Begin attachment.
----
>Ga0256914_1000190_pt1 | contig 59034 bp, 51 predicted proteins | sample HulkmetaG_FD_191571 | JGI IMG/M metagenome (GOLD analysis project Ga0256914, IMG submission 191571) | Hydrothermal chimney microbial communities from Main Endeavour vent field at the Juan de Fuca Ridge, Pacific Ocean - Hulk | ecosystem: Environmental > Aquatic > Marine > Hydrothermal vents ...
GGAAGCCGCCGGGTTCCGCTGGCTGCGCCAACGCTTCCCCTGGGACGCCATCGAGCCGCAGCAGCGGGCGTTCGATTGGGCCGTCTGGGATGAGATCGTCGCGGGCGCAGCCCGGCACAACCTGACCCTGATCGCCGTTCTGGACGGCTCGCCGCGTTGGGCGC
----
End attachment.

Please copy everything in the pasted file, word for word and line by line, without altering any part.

>Ga0256914_1000190_pt1 | contig 59034 bp, 51 predicted proteins | sample HulkmetaG_FD_191571 | JGI IMG/M metagenome (GOLD analysis project Ga0256914, IMG submission 191571) | Hydrothermal chimney microbial communities from Main Endeavour vent field at the Juan de Fuca Ridge, Pacific Ocean - Hulk | ecosystem: Environmental > Aquatic > Marine > Hydrothermal vents ...
GGAAGCCGCCGGGTTCCGCTGGCTGCGCCAACGCTTCCCCTGGGACGCCATCGAGCCGCAGCAGCGGGCGTTCGATTGGGCCGTCTGGGATGAGATCGTCGCGGGCGCAGCCCGGCACAACCTGACCCTGATCGCCGTTCTGGACGGCTCGCCGCGTTGGGCGC